Some other data points about Lawrence Quality.

  • Their internal rejection rate is under 1.4
  • Returns from customers for quality issues is under 0.2%
  • Each operation averages 0.86 minutes.  (That didn’t mean anything to me, until I thought, “Wait, they know that it is 0.86 minutes.”
In terms of counting cooks for the purposes of not spoiling broth, Ed oversees the overall general production; there is a technical, floor manager, and then 2 team leads.
 
I have a pair of the Essex, I reviewed them here.  All of this attention to quality, it viscerally  transfers to the pants.
JB

 

35 Comments on "How Quality Happens – The Lawrence Trouser Standard"

  1. Is this a press release? Reads like it.

    • Yes. Because so many press releases have “ahhhh” and qualities of quality” in them. Seriously, if you are gonna troll, at least be good at it.

    • Hey Gabe, I’d call this an advertorial…and I enjoyed it. YMMV, but I learned more about the standard of quality Lawrence adheres to and why. Also helpful to fully define the concept of “Hand Made”. Any company willing to be so transparent about their production processes is certainly worth this group’s consideration.

  2. Definitely impressed with the quality standards discussed here. When I’m ready to buy new trousers (which happens more often than I’d like, thanks to gradual waistline expansion) the Broadway model looks perfect. …And I guess is made as close to perfect as possible.

  3. I enjoyed this interesting article. Well done, JB!

  4. I will save my pennies or drunk-shop for the Broadways, which are at a better price point than the chinos.

  5. Excellent article. There are also many steps (and water use) in making the fabrics too.

  6. The Broadway trouser copy reads “gabardine” but the picture of the gray appears to be a tic weave. Hmmm.

    • I noticed that and wondered if there was something about gabardine that I didn’t know.

    • Me too, a few weeks back.

    • I purchased a pair of the Broadway as well as Essex after JB’s review of Essex and background on Lawrence. The Broadway definitely have a tic weave but to the touch feel like other gabardines I have. I don’t know enough about gabardine to know if it is possible to produce a tic weave. Regardless, they are excellent quality.

  7. Incredible article! Thanks!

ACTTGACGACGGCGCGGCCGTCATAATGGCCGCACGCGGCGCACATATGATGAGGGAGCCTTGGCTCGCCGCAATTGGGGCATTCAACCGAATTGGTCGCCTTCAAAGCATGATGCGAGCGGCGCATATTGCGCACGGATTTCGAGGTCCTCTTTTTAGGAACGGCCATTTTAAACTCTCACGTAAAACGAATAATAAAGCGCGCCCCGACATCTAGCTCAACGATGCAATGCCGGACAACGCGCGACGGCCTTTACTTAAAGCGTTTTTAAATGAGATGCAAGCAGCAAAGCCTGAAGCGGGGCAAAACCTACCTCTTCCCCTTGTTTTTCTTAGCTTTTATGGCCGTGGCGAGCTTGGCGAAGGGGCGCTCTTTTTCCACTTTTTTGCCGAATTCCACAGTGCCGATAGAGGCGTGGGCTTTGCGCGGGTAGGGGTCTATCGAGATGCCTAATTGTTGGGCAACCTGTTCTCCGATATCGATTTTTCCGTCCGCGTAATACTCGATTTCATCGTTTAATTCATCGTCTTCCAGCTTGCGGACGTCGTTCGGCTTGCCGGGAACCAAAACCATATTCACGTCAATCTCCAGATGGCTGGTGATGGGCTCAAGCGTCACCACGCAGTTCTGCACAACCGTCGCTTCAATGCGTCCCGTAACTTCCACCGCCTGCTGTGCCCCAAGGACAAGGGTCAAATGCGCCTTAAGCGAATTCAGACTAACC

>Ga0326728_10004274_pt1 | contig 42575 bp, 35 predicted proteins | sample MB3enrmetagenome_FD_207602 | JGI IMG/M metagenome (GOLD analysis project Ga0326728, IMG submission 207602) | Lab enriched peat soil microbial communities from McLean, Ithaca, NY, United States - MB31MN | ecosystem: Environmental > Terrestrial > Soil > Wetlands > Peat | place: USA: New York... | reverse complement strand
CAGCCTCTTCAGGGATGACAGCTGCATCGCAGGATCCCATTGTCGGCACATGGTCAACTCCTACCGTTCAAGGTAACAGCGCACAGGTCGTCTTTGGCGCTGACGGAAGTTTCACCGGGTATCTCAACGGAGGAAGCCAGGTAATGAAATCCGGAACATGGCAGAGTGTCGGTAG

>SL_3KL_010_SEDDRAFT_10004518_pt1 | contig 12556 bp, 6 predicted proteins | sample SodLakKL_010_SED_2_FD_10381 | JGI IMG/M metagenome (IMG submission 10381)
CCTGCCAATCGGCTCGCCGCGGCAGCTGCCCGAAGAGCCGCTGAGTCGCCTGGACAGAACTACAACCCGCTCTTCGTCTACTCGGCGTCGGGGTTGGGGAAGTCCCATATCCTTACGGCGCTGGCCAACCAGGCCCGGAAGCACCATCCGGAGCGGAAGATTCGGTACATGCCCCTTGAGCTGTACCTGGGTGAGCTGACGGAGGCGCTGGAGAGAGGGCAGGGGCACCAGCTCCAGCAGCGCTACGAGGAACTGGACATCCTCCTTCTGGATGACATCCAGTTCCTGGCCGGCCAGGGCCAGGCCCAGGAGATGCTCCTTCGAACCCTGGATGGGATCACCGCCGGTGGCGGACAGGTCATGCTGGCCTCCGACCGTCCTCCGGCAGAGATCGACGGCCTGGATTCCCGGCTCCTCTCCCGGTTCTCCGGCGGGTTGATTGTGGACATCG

8. I really like the company’s story & steps to ensure a quality USA made garment.
    Seriously though, what’s with the small size range for the wool trousers?
    I haven’t worn a 36 waist since I was 36yrs old!

  9. “Qualities of quality.” Dude, that’s so brilliant, even though it doesn’t quite make sense.

    • It is pretty clever, isn’t it? But the expression is clear, inasmuch as synonyms for “qualities” include “attributes,” “characteristics,” “features,” “facets” and so on. John could just as easily have written “One of the characteristics of quality….” That would have been straightforward, of course, but mundane. Why waste the chance to take two nouns, spelled alike but having different meanings, and pair them up in a way that happens to make sense? That’s what you do when you want to give a quirky twist to a sentence. And sometimes John goes for the quirk.

  10. Is there a market for $300+ khaki pants that justifies the establishment of an entire company to produce them? There apparently wasn’t a viable scenario for the essentially the same company to produce fine woolen tailored suits at $1000.

  11. I somewhat agree $300 khaki pants have to be an extremely small niche market.
    It seems to remove them from casual wear.

  12. For quality mtm, I was expecting (hoping) to see some interesting twill, poplin, chambray, etc., options. Unless I’m missing something, I didn’t see any variety.

  13. Anything mil-spec is very high quality. In my 30 years in uniform, I never encountered a wardrobe malfunction.

    As for style, the LT cut is too stove piped for me.

  14. Really wish they would offer some sort of mid-grey option instead of a VERY dark charcoal or navy, both of which are not nearly very useful without an accompanying suit jacket.

    • Charcoal can be worn with a grey herringbone tweed, a staple, if you can find the tweed. I agree, navy blue trousers are useless to me. A navy blue interview suit is considered to be a staple as well, but we’re done with that nonsense.

  15. Did I miss your 9/11 memorial post?

  16. Quality never just happens.
    It’s the result of knowledge, experience, dedication, hard work, etc.

  17. @KPatrickDunn
    What an unnecessary remark!

  18. I am a fan of gabardine but not tic weave.

    Hopefully they’ll offer additional fabrics by, say, spring ’23.

  19. Credit to Lawrence for using “trouser” in their formal brand name. I lived and worked for many years in England, where “pants” means underwear, short for underpants. I still cringe a bit when an American uses “pants” to refer to trousers.

  20. The big question is, would Lainey Howard, top Ivy stylist and former Ivy-Style contributor, approve of these pants for her hubs?

  21. great stuff

  22. David St. Hubbins | September 15, 2022 at 12:42 am | Reply

    Yup

  23. Quality happens when you have a customer willing to prioritize it over buying the absolute cheapest thing available at Target, Walmart, or whatever fast fashion company is en vogue at the moment. I understand that there is a level of superiority, privilege, classism, and even snobbery in that statement, but I’ll still stand by it as the truth.